According to a Search Engine Journal’s recent post entitled Google on Effect of Low Quality Pages on Sitewide Rankings, the amount of low-quality content hosted by a website can impact the rank of even the best pages on the same site. In other words, it suggests that if you hide your masterpieces under a mountain of rubbish, the former will be hard to find. Who would have thought...?
What does low quality even means? Google’s interpretation of what it means for pages to be qualitatively weak is, at best, vague. This is what the Google representative says on the subject of determining the quality of a page’s content:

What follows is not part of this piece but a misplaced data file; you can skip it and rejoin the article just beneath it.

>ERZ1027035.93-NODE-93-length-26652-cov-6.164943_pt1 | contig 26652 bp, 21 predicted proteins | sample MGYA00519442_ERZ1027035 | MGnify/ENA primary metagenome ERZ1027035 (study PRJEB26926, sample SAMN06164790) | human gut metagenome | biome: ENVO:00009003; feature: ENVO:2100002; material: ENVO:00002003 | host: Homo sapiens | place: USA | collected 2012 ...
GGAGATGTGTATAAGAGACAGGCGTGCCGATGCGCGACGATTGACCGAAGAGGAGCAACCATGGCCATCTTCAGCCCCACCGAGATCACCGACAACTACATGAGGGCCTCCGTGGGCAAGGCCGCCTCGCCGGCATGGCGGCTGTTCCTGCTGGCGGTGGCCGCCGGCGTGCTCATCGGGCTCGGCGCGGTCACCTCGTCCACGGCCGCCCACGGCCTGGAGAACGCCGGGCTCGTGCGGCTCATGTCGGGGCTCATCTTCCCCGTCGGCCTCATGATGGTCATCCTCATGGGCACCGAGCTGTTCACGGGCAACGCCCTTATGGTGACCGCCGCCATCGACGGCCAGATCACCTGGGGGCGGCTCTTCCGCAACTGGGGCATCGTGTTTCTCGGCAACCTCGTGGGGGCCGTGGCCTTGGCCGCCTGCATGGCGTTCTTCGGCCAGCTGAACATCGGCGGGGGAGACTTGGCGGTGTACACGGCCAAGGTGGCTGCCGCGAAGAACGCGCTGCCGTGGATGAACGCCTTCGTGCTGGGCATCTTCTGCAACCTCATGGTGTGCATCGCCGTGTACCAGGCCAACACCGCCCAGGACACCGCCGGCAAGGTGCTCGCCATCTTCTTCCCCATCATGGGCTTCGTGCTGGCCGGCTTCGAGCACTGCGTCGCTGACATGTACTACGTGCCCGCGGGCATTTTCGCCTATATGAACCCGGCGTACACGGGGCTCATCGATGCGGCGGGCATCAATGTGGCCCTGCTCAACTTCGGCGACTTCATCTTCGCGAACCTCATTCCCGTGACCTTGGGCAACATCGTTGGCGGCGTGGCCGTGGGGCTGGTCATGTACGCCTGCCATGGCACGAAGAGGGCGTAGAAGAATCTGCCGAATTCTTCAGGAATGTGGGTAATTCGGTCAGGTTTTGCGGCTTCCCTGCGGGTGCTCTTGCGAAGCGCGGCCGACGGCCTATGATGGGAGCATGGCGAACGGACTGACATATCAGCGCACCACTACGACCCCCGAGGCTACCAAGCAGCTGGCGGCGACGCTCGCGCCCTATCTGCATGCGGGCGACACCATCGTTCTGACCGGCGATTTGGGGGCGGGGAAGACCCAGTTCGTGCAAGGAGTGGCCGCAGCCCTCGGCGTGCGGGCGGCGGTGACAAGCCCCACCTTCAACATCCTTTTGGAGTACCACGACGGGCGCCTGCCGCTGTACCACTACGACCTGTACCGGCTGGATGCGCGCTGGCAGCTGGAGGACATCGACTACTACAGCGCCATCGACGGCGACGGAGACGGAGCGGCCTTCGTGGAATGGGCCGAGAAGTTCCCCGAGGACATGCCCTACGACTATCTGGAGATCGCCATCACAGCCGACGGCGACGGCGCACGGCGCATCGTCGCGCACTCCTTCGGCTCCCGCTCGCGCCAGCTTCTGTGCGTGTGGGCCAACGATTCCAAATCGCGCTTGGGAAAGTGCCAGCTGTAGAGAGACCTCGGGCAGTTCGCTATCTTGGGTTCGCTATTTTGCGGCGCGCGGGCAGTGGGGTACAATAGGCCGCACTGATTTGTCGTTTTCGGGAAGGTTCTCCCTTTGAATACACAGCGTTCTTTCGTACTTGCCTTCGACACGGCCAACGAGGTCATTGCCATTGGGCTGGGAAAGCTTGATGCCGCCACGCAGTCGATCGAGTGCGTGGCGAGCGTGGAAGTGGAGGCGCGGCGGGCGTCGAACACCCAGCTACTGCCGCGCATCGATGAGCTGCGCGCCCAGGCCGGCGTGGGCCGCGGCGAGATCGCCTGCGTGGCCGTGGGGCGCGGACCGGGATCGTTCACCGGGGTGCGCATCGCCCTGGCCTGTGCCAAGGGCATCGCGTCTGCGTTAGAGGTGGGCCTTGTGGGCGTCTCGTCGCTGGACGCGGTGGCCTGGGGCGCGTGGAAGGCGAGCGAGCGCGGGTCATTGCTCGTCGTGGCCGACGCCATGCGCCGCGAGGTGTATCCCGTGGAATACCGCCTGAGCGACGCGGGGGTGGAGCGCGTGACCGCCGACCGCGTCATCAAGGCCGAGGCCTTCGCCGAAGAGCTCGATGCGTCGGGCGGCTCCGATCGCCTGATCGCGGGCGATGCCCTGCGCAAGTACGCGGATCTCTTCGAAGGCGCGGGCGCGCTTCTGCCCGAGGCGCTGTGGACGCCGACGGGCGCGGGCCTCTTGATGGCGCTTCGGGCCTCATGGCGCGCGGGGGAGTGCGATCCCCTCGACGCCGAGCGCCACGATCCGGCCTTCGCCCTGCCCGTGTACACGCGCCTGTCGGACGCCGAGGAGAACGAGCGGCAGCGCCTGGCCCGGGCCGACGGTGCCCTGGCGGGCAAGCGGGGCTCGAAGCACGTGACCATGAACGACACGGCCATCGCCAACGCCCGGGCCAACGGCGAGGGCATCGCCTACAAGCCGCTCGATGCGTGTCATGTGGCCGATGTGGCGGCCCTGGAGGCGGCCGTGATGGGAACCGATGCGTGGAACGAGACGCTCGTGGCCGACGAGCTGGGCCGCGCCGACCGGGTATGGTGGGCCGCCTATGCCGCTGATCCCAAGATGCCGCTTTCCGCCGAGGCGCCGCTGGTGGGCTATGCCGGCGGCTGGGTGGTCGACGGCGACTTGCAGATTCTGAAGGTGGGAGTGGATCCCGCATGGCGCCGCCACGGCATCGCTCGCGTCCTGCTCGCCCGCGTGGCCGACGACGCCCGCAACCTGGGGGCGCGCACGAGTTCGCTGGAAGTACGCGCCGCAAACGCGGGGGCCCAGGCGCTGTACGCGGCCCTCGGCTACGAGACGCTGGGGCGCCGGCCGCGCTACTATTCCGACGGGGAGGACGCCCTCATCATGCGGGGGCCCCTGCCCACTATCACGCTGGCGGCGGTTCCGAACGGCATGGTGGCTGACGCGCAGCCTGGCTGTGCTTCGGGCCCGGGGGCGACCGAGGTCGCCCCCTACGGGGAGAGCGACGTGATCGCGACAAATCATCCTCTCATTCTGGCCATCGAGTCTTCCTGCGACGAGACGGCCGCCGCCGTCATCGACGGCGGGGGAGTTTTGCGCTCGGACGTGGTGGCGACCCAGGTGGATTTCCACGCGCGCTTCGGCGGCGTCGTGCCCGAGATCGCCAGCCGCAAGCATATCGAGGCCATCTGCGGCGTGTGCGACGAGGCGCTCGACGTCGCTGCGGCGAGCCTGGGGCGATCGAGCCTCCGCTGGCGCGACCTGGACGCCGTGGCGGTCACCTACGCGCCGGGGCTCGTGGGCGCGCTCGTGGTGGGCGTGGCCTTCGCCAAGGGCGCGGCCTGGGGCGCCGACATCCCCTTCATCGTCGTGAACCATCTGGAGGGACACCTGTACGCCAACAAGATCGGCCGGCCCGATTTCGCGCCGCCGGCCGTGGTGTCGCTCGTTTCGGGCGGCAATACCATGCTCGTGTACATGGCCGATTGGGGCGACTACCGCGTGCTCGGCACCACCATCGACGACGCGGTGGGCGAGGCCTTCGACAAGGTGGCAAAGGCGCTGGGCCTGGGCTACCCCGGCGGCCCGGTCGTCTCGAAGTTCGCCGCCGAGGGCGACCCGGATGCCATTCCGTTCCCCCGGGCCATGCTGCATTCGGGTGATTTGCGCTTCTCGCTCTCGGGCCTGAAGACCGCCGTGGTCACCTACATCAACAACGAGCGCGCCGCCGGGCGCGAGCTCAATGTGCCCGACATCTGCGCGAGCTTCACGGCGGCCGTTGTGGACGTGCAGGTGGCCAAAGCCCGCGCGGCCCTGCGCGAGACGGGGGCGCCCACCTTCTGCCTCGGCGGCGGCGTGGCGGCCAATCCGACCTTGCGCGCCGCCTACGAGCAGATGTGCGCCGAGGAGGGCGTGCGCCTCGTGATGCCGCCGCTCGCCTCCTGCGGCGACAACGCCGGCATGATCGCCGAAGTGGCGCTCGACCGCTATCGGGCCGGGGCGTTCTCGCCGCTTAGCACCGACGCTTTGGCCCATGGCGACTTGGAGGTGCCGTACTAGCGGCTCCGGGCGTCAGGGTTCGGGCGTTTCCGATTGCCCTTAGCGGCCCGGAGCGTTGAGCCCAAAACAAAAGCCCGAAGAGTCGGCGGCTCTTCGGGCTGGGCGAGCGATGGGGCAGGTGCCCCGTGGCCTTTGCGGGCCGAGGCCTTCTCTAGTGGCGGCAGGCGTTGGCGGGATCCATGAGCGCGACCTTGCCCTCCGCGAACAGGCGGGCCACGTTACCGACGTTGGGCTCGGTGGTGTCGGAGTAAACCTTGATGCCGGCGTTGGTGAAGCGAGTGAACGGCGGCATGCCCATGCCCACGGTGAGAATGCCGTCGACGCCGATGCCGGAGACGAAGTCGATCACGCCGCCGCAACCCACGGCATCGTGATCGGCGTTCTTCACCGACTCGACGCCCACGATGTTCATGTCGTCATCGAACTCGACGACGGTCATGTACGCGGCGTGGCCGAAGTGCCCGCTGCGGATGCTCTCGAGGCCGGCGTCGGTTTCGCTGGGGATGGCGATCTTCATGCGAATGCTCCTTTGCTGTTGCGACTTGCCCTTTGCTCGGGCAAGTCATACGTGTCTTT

[D]epending on the website, sometimes that’s possible. Sometimes that’s not possible.
The truth is, Google doesn’t read web pages: it parses the copy and media, then counts the words it finds and evaluates how relevant and consistent they are against the expected intent (aka, keywords.) Search engines can’t discriminate between between low and high quality; between good and bad. That is, unless there are obvious, formal reason to disqualify content.
So what can, and should site owners to do about it?
Google [...] appeared to say that [it] tries to focus on page quality instead of overall site quality, when it comes to ranking.
The conclusion is rather simple and self-evident: from a business point of view, site administrators should always try and provide as much quality content as possible to their real users. Those users are humans. As long as this goal if fulfilled, there should be little SEO work left to do.